In the Philippines people will avoid a haunted house or any property with a ghost. On the contrary, old manors are turned into boutique hotels in England, and heritage sites elsewhere in Europe are proud of their ghosts and use them to advantage for marketing and promotion. This mindset shows that the different ways we deal with ghosts are a result of culture or how we were brought up. I do wonder now, after the success of “Harry Potter,” “The Twilight Saga” and “True Blood,” how young people deal with things-that-go-bump-in-the-night.
I have lived long enough to be told of the aswang and the mangkukulam. Part of my childhood was knowing the difference between a manananggal and a tianak. Later I read Maximo D. Ramos’ classification of our underworld into witches, ghouls, blood suckers, viscera suckers, etc.
When I entered my teens, horror movies were not about vampires, werewolves or mummies anymore. These creatures of the underworld were easily repelled with garlic, crucifixes and holy water, or dispatched with silver bullets or a wooden stake in the heart. Instead we were introduced to slasher films that began with “Friday the 13th” in the 1980s and, I think, were created to deter teens from premarital sex in deserted places. There was always a sexual element somewhere because the teens were usually murdered after sex, sometimes before sex. The slash-and-kill films of the 1990s made household words of Jason and Freddie, and even a doll named Chucky.
Today werewolves and vampires are cute teens or young adults that walk the thin line between sex and mayhem. Vampires and werewolves in film are not just predators but complicated beings with human emotions like love, greed and lust.
Balete Drive in Quezon City is known for its “White Lady” who likes to get into empty taxicabs and terrify drivers. It is one of the most famous of urban legends that continues to thrive even if it is a hoax.
Why is it always a “white lady”? Why can’t it be a “black man” like the traditional kapre who will surely protest anti-smoking ordinances declaring his balete tree home a smoke-free place?
Jessica Zafra wrote a wonderful story, “Manananggal terrorizes Tondo,” about a rural flying creature transported to an urban setting. The poor thing couldn’t fly without getting caught up in electric wires and TV antennas! Then we have those creatures with long, pointed and hollow tongues used to suck unborn children from their mother’s womb. Life was easy for them when people lived in simple houses raised on stilts with bamboo slat flooring. How can those creatures feast on their favorite food now, when urban people live in high-rise buildings with concrete floors? Our aswang is growing extinct like the Dodo and needs to be preserved. Which is why Capiz tried to organize a yearly Aswang Festival, until they came afoul of the conservatives in the Catholic Church who want to keep Filipinos immature and away from contraception, Halloween and even Harry Potter.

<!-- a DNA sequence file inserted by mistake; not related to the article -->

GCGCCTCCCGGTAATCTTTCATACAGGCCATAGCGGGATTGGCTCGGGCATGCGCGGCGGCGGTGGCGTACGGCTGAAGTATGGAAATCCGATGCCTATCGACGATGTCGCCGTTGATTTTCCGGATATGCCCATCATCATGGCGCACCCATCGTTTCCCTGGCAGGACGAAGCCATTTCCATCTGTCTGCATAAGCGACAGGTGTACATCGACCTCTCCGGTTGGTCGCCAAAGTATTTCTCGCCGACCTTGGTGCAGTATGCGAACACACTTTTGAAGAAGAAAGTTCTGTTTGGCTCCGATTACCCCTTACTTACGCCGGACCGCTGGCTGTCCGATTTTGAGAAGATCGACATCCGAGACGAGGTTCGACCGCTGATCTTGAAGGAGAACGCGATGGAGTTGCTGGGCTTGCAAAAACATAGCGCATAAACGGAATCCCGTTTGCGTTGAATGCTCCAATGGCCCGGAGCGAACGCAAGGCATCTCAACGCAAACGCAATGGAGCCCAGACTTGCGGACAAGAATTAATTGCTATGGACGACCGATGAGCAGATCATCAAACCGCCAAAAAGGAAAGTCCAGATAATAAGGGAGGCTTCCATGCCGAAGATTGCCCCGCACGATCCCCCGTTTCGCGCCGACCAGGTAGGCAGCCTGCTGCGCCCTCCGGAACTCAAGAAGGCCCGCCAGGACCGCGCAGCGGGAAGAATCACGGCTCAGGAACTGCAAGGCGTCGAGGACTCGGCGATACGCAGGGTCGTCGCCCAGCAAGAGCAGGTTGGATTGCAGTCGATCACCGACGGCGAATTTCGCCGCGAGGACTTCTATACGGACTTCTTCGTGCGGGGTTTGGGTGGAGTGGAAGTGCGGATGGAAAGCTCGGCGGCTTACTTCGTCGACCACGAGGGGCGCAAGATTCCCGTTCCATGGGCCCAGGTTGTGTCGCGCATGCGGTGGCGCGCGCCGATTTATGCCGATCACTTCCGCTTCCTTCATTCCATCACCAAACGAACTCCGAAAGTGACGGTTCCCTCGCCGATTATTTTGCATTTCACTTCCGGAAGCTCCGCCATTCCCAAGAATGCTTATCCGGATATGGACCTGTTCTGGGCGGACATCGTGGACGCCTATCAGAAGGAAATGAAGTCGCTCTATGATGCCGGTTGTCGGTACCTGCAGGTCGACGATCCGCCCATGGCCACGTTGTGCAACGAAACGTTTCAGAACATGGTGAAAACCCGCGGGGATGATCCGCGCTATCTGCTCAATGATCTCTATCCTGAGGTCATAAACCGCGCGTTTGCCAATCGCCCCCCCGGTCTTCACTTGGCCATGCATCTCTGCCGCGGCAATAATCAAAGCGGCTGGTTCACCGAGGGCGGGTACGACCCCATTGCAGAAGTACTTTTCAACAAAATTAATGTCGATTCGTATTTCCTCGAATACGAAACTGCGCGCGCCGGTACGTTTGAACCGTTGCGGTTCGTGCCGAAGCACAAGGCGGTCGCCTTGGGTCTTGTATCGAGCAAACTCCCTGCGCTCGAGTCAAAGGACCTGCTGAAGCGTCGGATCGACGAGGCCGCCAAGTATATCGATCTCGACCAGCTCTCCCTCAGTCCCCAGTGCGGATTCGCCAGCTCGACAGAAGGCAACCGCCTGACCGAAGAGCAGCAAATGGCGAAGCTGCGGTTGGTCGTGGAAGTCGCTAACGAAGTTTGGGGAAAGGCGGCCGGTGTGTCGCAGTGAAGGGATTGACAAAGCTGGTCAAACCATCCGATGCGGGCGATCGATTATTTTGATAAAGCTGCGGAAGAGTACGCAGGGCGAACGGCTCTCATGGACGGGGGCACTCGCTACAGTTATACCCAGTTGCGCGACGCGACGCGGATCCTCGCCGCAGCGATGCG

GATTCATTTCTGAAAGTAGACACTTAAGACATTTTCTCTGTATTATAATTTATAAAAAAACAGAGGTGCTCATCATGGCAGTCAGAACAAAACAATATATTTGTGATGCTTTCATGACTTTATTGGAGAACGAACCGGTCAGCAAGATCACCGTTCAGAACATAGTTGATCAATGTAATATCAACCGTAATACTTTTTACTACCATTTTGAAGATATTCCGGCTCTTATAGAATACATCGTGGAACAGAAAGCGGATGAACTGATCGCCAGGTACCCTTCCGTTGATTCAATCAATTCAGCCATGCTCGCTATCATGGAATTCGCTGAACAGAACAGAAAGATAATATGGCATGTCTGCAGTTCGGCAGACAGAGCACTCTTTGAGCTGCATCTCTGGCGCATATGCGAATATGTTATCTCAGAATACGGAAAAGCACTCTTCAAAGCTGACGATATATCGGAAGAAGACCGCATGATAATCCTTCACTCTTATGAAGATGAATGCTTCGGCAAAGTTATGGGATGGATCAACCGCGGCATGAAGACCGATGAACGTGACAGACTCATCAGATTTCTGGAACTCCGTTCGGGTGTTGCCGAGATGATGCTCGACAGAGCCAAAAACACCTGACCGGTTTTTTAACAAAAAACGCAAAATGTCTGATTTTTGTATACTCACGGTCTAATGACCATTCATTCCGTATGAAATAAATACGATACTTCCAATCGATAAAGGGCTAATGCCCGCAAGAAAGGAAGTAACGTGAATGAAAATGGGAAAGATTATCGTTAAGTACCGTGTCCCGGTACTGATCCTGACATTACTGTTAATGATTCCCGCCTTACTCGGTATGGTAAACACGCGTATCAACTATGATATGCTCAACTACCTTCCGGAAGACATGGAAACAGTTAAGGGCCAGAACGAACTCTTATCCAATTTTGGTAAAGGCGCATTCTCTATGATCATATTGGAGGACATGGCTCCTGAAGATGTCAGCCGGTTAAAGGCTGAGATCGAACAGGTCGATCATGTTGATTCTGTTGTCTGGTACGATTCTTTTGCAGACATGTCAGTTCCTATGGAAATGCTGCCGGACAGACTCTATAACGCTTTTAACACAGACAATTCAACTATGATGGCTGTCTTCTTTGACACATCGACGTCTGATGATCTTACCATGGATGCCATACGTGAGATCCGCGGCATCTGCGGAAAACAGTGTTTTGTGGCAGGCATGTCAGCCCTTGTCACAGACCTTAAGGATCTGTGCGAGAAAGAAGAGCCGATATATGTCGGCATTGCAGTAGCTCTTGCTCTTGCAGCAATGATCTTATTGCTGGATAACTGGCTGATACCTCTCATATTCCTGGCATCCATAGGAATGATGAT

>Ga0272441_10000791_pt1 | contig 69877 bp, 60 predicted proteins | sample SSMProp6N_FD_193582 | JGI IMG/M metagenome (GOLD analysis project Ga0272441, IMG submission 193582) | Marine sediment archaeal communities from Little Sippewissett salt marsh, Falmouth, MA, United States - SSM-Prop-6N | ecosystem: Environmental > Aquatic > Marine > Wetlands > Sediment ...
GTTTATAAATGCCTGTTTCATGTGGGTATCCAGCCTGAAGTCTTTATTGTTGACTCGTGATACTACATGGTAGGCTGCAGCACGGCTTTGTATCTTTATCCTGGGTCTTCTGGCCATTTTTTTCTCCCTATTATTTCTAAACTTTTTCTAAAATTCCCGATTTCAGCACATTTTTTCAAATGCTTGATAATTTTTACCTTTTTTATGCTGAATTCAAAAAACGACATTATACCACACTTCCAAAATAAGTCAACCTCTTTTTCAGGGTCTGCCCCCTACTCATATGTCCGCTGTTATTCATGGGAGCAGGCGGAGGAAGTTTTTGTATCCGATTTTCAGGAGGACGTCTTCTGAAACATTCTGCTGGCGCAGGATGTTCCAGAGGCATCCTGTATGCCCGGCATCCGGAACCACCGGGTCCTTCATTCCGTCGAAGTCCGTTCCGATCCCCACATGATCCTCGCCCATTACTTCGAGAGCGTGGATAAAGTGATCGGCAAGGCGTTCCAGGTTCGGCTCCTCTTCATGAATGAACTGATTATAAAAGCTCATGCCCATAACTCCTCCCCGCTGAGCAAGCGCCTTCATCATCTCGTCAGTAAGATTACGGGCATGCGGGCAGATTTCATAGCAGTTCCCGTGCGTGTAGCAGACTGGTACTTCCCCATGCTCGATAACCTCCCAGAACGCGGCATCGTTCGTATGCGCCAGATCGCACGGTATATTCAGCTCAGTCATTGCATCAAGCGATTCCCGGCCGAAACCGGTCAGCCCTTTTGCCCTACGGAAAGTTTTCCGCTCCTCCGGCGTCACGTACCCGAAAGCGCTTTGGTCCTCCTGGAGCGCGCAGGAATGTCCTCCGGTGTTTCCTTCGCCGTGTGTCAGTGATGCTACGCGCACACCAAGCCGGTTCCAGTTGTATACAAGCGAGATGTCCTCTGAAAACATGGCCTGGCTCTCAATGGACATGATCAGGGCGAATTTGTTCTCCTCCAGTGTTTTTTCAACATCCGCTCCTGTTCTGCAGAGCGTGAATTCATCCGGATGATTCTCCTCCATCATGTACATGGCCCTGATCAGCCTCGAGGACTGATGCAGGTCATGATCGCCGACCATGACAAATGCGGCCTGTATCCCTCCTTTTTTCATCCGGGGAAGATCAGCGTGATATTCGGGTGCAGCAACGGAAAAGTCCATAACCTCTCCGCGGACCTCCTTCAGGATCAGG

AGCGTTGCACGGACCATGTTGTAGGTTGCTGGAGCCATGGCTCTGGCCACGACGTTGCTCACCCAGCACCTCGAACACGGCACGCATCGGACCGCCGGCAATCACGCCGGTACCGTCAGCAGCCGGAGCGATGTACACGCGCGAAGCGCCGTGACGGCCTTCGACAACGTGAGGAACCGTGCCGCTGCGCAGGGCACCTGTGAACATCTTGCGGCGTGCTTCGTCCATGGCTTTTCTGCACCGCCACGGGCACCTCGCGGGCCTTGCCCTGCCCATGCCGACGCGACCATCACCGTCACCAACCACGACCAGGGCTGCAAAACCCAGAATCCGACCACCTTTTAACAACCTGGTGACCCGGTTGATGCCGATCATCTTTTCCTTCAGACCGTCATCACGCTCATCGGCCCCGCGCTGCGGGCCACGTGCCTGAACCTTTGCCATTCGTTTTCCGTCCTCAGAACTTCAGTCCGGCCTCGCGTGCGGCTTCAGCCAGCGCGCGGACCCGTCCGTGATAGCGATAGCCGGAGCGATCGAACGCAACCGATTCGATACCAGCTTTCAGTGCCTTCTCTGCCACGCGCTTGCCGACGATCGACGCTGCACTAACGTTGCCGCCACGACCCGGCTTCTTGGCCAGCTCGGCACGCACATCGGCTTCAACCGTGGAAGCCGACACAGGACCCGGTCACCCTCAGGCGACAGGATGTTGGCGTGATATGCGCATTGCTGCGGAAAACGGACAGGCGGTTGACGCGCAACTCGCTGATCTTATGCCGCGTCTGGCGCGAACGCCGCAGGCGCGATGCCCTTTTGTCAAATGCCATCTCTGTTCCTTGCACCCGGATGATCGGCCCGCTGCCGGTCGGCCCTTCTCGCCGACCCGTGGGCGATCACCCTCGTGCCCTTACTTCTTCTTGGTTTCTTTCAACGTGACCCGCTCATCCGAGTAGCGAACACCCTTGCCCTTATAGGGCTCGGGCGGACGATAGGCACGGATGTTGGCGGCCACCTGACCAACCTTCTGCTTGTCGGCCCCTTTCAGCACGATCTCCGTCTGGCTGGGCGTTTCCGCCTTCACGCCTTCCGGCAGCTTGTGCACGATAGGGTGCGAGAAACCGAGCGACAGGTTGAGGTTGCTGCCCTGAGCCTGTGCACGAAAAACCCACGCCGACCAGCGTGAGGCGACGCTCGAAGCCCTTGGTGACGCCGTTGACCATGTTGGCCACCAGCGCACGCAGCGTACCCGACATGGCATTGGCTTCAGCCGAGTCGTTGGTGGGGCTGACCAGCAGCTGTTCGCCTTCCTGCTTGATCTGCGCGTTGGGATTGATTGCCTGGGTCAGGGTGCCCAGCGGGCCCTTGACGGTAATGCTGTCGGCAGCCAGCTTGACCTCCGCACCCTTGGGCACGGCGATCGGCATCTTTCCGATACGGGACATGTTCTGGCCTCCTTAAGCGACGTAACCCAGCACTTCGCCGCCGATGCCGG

When you enter an English heritage site like Hampton Court, you are told about Henry VIII and the ghosts of the wives whose heads literally rolled from a chopping block. Malacañang is supposed to be haunted, so haunted that the late Corazon Aquino would not live in it even if it had been blessed and exorcised repeatedly. It is a historic place but, alas, it has no historic ghosts. I’m not interested in elementals in gardens or ghosts of other individuals. As a historian, I’d want to meet any of the presidents from Emilio Aguinaldo to Ferdinand Marcos and interview them. I wouldn’t mind going back beyond American governors-general to Spanish governors-general, but alas not one of them is available.
I have visited historic sites and shrines, but they don’t have anyone worth being afraid of either. There are three Rizal Shrines: Calamba, Fort Santiago and Dapitan, but his ghost cannot be found in any one of them, not even in Luneta where he was shot and where he is buried.
Juan Luna does not haunt a shrine to his memory in Badoc, Ilocos Norte or his resting place in the crypt of San Agustin Church in Intramuros.
Aguinaldo’s home in Kawit, Cavite, should be a wonderful setting for haunting, but his spirit does not seem to make itself felt inside the house or in the garden where he is buried. The closest we can get to something worthy of a Halloween column are old wives’ tales about a kapre who was supposed to live in an old tree by the general’s bedroom window. This friendly kapre supposedly would warn Aguinaldo of imminent danger, which explains why he outlived all his enemies. Alas, the tree that the kapre called home was blown off by a recent typhoon, and nobody knows where the poor thing has relocated.
Ghost stories abound in Philippine life, and if there are any historical ghosts out there they would make excellent material for this column. The National Library, the National Archives and the National Historical Commission all have their ghost stories spun by old employees or bored security guards. These are probably ghosts of people executed in Bagumbayan, when the now manicured park was a killing field, a place of execution. But alas, no ghosts of historical persons are worth seeking out there.
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